FRAL - Programme franco-allemand en SHS

Transnational Artistic Training between France and Germany 1843-1870 – ArtTransForm II

Transnational artistic training: a major stake for a connected art history

Following German painters on their French training journey, or how to deconstruct the idea of national schools of art<br />The project is dedicated to the artistic training conditions in 19th century Europe from a transnational perspective. That issue allows questioning the fundamental categories of art history, especially those concerning national schools as they are deeply rooted within the scientific discourse.

Following German painters on their French training journey, or how to deconstruct the idea of national schools of art

The project is dedicated to the artistic training conditions in 19th century Europe from a transnational perspective. That issue allows questioning the fundamental categories of art history, especially those concerning national schools as they are deeply rooted within the scientific discourse. Working on circulation of art works, and on artistic and scientific protagonists of 19th century Europe, France Nerlich and Bénédicte Savoy have challenged the epistemological limits of their discipline, mostly based on emphatic nationalistic narratives. Paying attention to the training curriculum of artists, on that special time in their life when they are constructing their own identity, their professional socialization, their personal artistic experiments, is a good way to shed light on the shared experiences in Europe at that time. The itinerary of German painters who came to Paris to study art is particularly relevant to understand the numerous motivations of such (short-term or long-term) expatriation. Based on new sources, the project aims to reconstruct the artistic, economical, ideological or professional reasons of these complex career choices. The experiences in Paris and the retrospective assessment of the Parisian time are as well taken into the focus. By closely studying the experience of German painters in 19th century Paris, the project reveals the various possibilities of encounter and exchange that were the basis for artistic practice and use.

This research is principally based on the rediscovery and analysis of primary sources and archive material stored in France, Germany, Switzerland, Austria and the United States. The primary sources give precious informations on the experience of German artists in Paris (private correspondence, diaries, drawings, etc.), on the logistic and economic aspects (administrative correspondences, accounts, registers) and on the consequences of their stays (transfer of techniques, naturalization, reforms, rejection of French legacy etc.). All the results of the preliminary research were from the beginning injected into a database especially designed for the project in order to create a shared dematerialized plate-form allowing a better convergence of knowledge and gained information. The biographical dictionary allows putting the facts into perspective, in order to show the reasons and circumstances of the Parisian training period and to avoid the usual prejudices.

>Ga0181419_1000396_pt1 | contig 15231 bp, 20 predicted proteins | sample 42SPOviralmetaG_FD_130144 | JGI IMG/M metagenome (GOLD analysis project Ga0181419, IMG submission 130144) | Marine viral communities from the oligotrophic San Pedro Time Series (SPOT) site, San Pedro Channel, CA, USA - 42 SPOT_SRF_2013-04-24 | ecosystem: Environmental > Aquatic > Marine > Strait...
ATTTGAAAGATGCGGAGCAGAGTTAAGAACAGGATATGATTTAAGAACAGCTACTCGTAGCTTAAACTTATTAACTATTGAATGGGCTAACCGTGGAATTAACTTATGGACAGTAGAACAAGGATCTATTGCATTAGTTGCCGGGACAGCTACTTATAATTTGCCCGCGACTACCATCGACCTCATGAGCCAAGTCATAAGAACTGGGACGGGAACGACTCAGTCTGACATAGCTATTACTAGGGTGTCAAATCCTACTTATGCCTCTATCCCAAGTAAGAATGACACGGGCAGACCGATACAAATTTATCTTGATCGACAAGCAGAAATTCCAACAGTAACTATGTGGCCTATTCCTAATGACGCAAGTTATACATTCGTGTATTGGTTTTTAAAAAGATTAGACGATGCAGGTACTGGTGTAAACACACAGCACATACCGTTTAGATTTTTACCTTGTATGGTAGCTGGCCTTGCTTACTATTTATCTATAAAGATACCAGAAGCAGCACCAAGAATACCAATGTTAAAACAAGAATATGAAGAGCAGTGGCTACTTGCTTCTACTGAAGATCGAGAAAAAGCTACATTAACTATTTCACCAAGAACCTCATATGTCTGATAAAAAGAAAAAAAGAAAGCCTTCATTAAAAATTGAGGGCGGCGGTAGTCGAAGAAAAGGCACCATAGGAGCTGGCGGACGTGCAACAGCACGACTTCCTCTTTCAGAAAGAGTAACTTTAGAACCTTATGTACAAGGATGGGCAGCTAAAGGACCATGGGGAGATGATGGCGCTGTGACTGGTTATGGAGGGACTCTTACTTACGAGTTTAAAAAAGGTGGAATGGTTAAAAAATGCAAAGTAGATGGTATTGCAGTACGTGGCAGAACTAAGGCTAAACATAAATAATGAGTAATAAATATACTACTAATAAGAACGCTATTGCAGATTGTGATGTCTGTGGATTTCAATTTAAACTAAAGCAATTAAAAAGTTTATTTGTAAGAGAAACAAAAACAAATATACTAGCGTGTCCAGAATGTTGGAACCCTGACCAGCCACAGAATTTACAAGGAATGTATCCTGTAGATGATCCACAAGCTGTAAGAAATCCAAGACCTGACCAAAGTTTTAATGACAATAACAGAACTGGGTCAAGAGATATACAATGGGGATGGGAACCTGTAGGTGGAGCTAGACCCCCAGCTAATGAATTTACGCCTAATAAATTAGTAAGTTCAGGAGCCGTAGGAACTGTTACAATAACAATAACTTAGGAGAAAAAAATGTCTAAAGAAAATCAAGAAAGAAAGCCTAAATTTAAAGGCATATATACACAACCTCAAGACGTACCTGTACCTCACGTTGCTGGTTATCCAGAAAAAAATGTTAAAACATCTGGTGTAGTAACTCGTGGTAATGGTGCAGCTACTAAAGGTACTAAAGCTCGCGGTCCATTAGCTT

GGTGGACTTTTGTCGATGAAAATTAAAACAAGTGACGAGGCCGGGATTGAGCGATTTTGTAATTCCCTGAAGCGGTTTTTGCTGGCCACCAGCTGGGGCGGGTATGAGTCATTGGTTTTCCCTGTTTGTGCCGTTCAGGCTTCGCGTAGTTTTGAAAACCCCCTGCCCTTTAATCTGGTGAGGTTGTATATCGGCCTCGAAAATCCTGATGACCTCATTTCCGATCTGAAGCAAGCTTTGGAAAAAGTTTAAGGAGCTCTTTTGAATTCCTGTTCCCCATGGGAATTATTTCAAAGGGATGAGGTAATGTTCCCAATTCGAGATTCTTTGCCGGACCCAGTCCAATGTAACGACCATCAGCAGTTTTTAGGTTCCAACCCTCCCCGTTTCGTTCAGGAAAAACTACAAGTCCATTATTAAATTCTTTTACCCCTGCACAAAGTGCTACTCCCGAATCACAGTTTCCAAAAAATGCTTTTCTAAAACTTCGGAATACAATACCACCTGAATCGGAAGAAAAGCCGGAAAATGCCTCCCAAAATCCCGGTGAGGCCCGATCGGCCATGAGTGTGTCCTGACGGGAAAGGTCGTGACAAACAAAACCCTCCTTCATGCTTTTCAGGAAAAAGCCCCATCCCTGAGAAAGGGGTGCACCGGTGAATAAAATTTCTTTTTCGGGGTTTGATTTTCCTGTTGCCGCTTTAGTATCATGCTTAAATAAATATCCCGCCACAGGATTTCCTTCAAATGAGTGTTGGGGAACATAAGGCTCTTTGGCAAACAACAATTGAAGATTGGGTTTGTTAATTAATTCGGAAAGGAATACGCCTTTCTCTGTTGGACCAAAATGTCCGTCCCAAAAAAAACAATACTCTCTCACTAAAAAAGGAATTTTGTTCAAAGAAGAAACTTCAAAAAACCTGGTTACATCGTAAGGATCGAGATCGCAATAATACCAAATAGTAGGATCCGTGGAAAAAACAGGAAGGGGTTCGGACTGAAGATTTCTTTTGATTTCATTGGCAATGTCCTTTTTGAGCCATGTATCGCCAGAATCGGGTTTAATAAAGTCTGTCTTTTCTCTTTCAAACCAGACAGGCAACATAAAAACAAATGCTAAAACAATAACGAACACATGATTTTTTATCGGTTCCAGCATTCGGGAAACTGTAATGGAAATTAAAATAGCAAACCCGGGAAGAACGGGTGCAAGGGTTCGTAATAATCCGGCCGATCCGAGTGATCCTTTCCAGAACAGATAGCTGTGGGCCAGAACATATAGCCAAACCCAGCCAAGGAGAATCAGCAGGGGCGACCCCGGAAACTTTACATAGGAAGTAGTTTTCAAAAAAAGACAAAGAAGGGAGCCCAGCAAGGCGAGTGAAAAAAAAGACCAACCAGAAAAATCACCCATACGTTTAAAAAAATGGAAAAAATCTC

More than 300 German painters came to Paris between 1843 and 1870, but only half of them to study arts. The results show an interesting Parisian landscape that differs from the usual narratives. Although 19th-century Paris is usually seen as the birthplace of the Ecole des beaux-arts or as the capital of artistic modernity, neither the first nor the latter aspect seems to have attracted German Painters over the studied period. They rather were looking for training places in the effective studios of Thomas Couture, Paul Delaroche, Léon Cogniet or Horace Vernet. And the Forest of Barbizon became a major place for German pupils who wished to work directly in front of the motives. The experience was not as usually described just learning FROM French artists like Rousseau, but working collectively in a cosmopolitan group of both sexes. The project shows therefore brand new material on the 19th century Parisian artistic scene. And by paying attention to several generations of young Germans attracted to Paris for their training, this research project tells also a brand new and exciting story of German painting – without any discrimination of success or reputation.

A specific database was created to register all the German artists who spent time in Paris between 1793 and 1870, as well as the people they met. This tool represents a form of Facebook for the artistic social network in 19th-century Paris. Beside the digital database, a biographical dictionary in two volumes gives background information on German painters who trained in Paris during that time (edited by De Gruyter). The articles are also included in the digital edition of the Allgemeines Künstlerlexikon.